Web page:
5 Question Raised by the Government's Coming Mortgage Lawsuits

Fannie and Freddie took huge losses, but was it their own fault or were big banks fraudulent?

600 fannie mae diag REUTERS Jason Reed.jpg

Instead of waning, big banks' mortgage troubles continue to grow. First, the state attorneys general sued banks over their faulty foreclosure procedures. Reports have indicated that the damages could amount to as much as $17 billion. Then, private investors began to sue banks, claiming that banks misrepresented the mortgages that they purchased indirectly through securities. Now we learn that the government is preparing to sue the big banks for a similar reason. This latest government lawsuits raise a number of questions.

First, here are the basics of the lawsuits, via the Nelson Schwartz at the New York Times:

The suits will argue the banks, which assembled the mortgages and marketed them as securities to investors, failed to perform the due diligence required under securities law and missed evidence that borrowers' incomes were inflated or falsified. When many borrowers were unable to pay their mortgages, the securities backed by the mortgages quickly lost value.

Fannie and Freddie lost more than $30 billion, in part as a result of the deals, losses that were borne mostly by taxpayers.

We can expect the details to arrive as soon as today or Tuesday, according to the reports.

Why Now?

Today is September 2, 2011. The mortgage market's woes began to become clear in early 2007. If Fannie and Freddie were misled by the banks, what took them so long to realize it? Does it really take four-plus years to discover that lots of the mortgages going bad were misrepresented by the banks? Wouldn't that be the first thing you checked when you realized that the loans weren't performing as you anticipated?

Think about it: let's say you've got a pool of loans with statistics indicating that the average income of the borrowers is sufficient to support the average mortgage size, according to all historical models. If huge losses begin to hit, wouldn't you worry that something fishy is going on immediately? Would it take you a couple of years to get around to checking on the data?

This might cast some doubt on the validity of the lawsuit. But if it is legitimate, we should all be left wondering why it took so long for Fannie and Freddie to arrive at the revelation that the banks misled them.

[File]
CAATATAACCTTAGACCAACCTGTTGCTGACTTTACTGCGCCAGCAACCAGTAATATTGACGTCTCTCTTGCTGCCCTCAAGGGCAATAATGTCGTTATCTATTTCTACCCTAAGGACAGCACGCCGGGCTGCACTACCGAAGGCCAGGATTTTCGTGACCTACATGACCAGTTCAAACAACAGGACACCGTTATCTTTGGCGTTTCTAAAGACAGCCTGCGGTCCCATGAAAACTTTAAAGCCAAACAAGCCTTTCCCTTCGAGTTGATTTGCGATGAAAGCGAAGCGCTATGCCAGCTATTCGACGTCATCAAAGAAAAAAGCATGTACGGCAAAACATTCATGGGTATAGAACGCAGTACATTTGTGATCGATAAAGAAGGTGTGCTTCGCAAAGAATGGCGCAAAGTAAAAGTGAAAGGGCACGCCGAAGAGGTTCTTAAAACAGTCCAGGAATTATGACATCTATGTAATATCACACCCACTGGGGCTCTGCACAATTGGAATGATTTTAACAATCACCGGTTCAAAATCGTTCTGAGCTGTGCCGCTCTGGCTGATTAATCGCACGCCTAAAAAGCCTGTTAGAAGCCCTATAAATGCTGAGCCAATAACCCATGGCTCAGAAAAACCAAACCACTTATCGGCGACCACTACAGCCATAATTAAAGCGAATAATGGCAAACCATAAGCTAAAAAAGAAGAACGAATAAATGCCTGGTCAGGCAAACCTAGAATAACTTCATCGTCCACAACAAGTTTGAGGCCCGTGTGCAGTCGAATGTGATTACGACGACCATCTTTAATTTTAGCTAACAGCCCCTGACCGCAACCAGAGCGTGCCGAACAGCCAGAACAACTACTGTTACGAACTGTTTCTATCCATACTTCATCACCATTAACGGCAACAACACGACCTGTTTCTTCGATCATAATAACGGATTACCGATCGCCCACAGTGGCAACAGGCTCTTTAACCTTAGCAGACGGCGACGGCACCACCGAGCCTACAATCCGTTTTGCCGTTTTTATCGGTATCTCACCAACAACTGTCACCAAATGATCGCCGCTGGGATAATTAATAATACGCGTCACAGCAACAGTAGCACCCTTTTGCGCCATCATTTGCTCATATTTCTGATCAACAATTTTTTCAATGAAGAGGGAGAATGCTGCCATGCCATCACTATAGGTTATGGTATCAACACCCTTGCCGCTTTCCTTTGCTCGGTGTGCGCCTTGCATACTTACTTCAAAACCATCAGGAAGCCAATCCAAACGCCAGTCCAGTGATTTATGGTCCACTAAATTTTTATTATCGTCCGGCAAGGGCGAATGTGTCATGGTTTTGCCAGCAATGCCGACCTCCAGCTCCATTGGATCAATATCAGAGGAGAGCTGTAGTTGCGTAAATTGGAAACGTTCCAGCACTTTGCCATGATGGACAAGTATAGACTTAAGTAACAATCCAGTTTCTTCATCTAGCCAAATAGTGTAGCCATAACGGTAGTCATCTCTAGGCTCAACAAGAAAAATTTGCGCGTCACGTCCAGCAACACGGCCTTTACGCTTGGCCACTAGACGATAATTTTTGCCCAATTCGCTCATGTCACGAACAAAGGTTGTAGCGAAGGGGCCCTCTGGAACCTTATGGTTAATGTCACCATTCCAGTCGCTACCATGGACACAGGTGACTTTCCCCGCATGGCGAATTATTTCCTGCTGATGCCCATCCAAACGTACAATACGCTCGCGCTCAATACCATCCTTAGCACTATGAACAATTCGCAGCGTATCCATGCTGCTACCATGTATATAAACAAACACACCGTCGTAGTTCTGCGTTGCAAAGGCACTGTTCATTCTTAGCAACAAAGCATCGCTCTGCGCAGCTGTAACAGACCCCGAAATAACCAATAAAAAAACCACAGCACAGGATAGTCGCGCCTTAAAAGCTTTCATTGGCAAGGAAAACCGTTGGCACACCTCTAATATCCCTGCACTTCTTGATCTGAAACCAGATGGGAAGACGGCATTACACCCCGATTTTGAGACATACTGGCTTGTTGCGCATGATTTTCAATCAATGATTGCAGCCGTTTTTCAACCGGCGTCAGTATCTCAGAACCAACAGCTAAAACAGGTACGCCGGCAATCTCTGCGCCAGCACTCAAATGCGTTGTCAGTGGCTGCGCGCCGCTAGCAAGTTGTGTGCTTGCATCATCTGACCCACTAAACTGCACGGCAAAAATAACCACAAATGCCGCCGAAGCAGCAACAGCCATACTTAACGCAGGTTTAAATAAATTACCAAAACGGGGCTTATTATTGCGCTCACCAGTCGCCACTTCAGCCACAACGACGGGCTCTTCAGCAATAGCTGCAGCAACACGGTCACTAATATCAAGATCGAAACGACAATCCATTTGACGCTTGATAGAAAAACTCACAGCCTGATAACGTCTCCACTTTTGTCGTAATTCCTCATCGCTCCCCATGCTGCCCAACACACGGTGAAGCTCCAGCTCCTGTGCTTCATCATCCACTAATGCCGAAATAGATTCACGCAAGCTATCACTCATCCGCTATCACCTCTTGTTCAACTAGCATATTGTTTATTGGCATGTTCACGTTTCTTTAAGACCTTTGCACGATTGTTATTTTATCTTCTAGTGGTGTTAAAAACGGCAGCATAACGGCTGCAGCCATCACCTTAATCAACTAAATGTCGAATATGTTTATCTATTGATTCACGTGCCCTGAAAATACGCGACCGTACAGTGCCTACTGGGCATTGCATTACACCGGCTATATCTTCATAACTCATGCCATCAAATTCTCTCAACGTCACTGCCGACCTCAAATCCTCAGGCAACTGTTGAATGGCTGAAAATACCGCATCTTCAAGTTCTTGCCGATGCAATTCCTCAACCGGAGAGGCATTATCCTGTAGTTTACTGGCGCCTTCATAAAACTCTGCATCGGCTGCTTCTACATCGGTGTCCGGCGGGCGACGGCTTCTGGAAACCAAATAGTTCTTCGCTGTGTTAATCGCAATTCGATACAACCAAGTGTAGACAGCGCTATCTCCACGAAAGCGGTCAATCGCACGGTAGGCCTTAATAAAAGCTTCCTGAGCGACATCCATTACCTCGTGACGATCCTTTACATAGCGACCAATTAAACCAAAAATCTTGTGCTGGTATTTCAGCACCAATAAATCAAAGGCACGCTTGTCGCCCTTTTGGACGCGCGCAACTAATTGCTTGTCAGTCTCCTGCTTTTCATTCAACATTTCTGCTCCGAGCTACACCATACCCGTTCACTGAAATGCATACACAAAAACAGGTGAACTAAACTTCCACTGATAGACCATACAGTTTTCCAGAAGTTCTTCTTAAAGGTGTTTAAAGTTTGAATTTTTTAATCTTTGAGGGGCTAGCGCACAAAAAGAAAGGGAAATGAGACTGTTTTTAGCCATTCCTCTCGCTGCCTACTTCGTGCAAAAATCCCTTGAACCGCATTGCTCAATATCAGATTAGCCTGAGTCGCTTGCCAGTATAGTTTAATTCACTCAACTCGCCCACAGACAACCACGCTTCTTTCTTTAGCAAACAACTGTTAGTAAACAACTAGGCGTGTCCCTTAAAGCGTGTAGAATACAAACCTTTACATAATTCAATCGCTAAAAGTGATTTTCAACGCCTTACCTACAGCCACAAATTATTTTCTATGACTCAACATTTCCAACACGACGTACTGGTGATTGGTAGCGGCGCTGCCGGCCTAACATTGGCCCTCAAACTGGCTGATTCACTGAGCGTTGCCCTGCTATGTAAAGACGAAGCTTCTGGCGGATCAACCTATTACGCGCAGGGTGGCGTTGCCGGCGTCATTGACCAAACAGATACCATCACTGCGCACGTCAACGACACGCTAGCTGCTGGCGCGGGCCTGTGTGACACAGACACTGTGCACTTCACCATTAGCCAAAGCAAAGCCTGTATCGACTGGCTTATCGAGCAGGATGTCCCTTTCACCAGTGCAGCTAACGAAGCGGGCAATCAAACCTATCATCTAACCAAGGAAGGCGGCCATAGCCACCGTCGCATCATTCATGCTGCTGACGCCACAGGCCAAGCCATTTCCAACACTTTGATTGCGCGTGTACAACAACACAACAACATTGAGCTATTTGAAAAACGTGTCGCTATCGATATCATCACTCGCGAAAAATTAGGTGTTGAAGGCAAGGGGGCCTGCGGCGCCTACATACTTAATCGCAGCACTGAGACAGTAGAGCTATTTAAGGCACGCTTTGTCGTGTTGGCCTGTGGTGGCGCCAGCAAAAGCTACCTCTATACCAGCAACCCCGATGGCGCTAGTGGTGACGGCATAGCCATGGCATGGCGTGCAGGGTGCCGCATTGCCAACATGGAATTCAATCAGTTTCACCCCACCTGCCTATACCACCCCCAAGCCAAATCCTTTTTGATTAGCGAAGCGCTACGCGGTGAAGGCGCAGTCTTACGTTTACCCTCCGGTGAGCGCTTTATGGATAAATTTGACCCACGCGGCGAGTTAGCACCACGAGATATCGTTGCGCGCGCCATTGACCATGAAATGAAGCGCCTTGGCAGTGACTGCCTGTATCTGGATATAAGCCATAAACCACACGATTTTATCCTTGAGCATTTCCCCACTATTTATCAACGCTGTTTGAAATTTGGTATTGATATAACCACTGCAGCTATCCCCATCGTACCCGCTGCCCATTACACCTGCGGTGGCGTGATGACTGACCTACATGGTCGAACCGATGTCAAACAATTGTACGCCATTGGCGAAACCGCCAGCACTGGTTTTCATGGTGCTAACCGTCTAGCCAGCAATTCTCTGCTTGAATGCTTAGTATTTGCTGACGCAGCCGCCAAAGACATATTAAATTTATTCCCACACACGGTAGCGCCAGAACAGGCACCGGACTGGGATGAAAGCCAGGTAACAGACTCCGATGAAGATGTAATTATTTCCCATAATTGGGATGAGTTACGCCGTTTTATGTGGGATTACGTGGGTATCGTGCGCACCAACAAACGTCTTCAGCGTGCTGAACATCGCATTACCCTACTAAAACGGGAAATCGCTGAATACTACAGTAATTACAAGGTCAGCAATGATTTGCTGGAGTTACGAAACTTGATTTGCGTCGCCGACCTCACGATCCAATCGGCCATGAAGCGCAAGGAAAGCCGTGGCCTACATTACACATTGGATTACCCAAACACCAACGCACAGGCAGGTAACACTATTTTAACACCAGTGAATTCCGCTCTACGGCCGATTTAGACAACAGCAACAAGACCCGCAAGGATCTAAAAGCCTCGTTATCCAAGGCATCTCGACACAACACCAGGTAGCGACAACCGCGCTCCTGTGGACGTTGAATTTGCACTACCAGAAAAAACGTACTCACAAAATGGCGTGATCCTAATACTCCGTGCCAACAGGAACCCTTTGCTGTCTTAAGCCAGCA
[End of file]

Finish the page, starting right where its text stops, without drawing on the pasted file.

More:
How Mismanaged Were Fannie and Freddie?

That first question also brings up another: just how poorly run were these government-sponsored mortgage companies? Didn't they have had periodic audits to find and prevent the sort of fraud they're accusing the banks of? Wouldn't they have wanted to perform some of the due diligence that they accuse the banks of ignoring themselves? After all, Fannie and Freddie aren't just typical investors: they were the titans of the mortgage market, facing trillions of dollars in mortgage exposure. Surely, they would have had a little extra leverage to ensure that the loans they bought or backed had the characteristics that the banks claimed.

Indeed, had such measures been in place, perhaps the mortgage bubble wouldn't have been so severe. If processes had existed at Fannie and Freddie to ensure better due diligence, then perhaps they would have realized banks were originating worse mortgages than investors believed in, say, 2005 or 2006. The mortgage madness could have ended much sooner. Having this knowledge in 2011 might relieve a small portion of taxpayers' losses, but it won't reverse the economic destruction that the housing bubble caused by creating the financial crisis.

This lawsuit appears to demonstrate just how haphazard and rushed the mortgage financing process really was. If Fannie and Freddie had neither the time nor procedures in place to ensure the quality of the mortgages they effectively purchased, then regular investors never stood a chance.

How Significant Will the Lawsuits Be?

Next, what's the potential magnitude of these lawsuits? The Times article implies that they might be large, but not catastrophically massive. I'm not sure what the mention of Fannie and Freddie's $30 billion in mortgage losses refers too. Their total losses are far, far greater. So this appears to be some estimate of the mortgage losses that were relevant to this particular lawsuit. If that's the case, then presumably, damages wouldn't be much more than $30 billion. Since such a case would probably be settled, the remedy to the government will likely be even smaller.

Presented by

Daniel Indiviglio was an associate editor at The Atlantic from 2009 through 2011. He is now the Washington, D.C.-based columnist for Reuters Breakingviews. He is also a 2011 Robert Novak Journalism Fellow through the Phillips Foundation. More

Indiviglio has also written for Forbes. Prior to becoming a journalist, he spent several years working as an investment banker and a consultant.

Google Street View, Transformed Into a Tiny Planet

A 360-degree tour of our world, made entirely from Google's panoramas

Join the Discussion

After you comment, click Post. If you’re not already logged in you will be asked to log in or register.

blog comments powered by Disqus

Video

Google Street View, Transformed Into a Tiny Planet

A 360-degree tour of our world, made entirely from Google's panoramas

Video

The 86-Year-Old Farmer Who Won't Quit

A filmmaker returns to his hometown to profile the patriarch of a family farm

Video

Riding Unicycles in a Cave

"If you fall down and break your leg, there's no way out."

Video

Carrot: A Pitch-Perfect Satire of Tech

"It's not just a vegetable. It's what a vegetable should be."

Video

The Benefits of Living Alone on a Mountain

"You really have to love solitary time by yourself."

More in Business

Just In